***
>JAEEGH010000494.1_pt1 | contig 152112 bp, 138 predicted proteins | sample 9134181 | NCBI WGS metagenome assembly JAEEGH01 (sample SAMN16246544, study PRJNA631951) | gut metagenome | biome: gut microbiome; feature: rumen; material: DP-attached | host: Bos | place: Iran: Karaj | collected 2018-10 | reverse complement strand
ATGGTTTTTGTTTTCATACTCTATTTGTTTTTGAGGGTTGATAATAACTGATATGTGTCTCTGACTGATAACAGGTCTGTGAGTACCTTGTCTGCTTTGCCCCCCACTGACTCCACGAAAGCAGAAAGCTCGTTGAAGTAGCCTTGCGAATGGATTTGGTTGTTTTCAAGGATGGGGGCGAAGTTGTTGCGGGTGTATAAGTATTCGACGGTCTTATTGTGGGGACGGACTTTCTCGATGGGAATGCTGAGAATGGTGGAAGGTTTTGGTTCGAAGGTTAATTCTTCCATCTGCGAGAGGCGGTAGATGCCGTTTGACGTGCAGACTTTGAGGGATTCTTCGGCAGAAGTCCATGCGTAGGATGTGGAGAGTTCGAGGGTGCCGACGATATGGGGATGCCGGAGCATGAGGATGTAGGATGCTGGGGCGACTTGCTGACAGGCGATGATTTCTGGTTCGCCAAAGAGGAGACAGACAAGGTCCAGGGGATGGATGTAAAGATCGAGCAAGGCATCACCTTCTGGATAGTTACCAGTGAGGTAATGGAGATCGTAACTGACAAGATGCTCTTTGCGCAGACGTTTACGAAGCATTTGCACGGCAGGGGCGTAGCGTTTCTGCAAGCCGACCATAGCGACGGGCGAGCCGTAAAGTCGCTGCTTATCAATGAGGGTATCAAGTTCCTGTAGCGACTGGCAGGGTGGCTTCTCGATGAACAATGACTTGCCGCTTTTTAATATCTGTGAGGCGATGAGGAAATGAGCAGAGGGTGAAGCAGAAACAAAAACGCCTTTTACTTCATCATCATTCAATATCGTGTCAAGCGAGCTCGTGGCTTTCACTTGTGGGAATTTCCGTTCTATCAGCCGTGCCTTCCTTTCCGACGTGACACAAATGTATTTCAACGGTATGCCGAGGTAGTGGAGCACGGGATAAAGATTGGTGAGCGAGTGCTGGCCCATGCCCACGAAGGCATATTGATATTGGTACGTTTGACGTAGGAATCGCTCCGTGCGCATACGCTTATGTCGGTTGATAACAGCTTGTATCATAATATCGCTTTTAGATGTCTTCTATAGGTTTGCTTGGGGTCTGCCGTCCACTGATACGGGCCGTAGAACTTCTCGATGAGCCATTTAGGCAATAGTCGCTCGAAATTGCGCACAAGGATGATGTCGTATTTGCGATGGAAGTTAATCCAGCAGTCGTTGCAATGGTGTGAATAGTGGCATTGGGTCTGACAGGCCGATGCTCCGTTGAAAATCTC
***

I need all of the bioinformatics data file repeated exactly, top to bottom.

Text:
>JAEEGH010000494.1_pt1 | contig 152112 bp, 138 predicted proteins | sample 9134181 | NCBI WGS metagenome assembly JAEEGH01 (sample SAMN16246544, study PRJNA631951) | gut metagenome | biome: gut microbiome; feature: rumen; material: DP-attached | host: Bos | place: Iran: Karaj | collected 2018-10 | reverse complement strand
ATGGTTTTTGTTTTCATACTCTATTTGTTTTTGAGGGTTGATAATAACTGATATGTGTCTCTGACTGATAACAGGTCTGTGAGTACCTTGTCTGCTTTGCCCCCCACTGACTCCACGAAAGCAGAAAGCTCGTTGAAGTAGCCTTGCGAATGGATTTGGTTGTTTTCAAGGATGGGGGCGAAGTTGTTGCGGGTGTATAAGTATTCGACGGTCTTATTGTGGGGACGGACTTTCTCGATGGGAATGCTGAGAATGGTGGAAGGTTTTGGTTCGAAGGTTAATTCTTCCATCTGCGAGAGGCGGTAGATGCCGTTTGACGTGCAGACTTTGAGGGATTCTTCGGCAGAAGTCCATGCGTAGGATGTGGAGAGTTCGAGGGTGCCGACGATATGGGGATGCCGGAGCATGAGGATGTAGGATGCTGGGGCGACTTGCTGACAGGCGATGATTTCTGGTTCGCCAAAGAGGAGACAGACAAGGTCCAGGGGATGGATGTAAAGATCGAGCAAGGCATCACCTTCTGGATAGTTACCAGTGAGGTAATGGAGATCGTAACTGACAAGATGCTCTTTGCGCAGACGTTTACGAAGCATTTGCACGGCAGGGGCGTAGCGTTTCTGCAAGCCGACCATAGCGACGGGCGAGCCGTAAAGTCGCTGCTTATCAATGAGGGTATCAAGTTCCTGTAGCGACTGGCAGGGTGGCTTCTCGATGAACAATGACTTGCCGCTTTTTAATATCTGTGAGGCGATGAGGAAATGAGCAGAGGGTGAAGCAGAAACAAAAACGCCTTTTACTTCATCATCATTCAATATCGTGTCAAGCGAGCTCGTGGCTTTCACTTGTGGGAATTTCCGTTCTATCAGCCGTGCCTTCCTTTCCGACGTGACACAAATGTATTTCAACGGTATGCCGAGGTAGTGGAGCACGGGATAAAGATTGGTGAGCGAGTGCTGGCCCATGCCCACGAAGGCATATTGATATTGGTACGTTTGACGTAGGAATCGCTCCGTGCGCATACGCTTATGTCGGTTGATAACAGCTTGTATCATAATATCGCTTTTAGATGTCTTCTATAGGTTTGCTTGGGGTCTGCCGTCCACTGATACGGGCCGTAGAACTTCTCGATGAGCCATTTAGGCAATAGTCGCTCGAAATTGCGCACAAGGATGATGTCGTATTTGCGATGGAAGTTAATCCAGCAGTCGTTGCAATGGTGTGAATAGTGGCATTGGGTCTGACAGGCCGATGCTCCGTTGAAAATCTC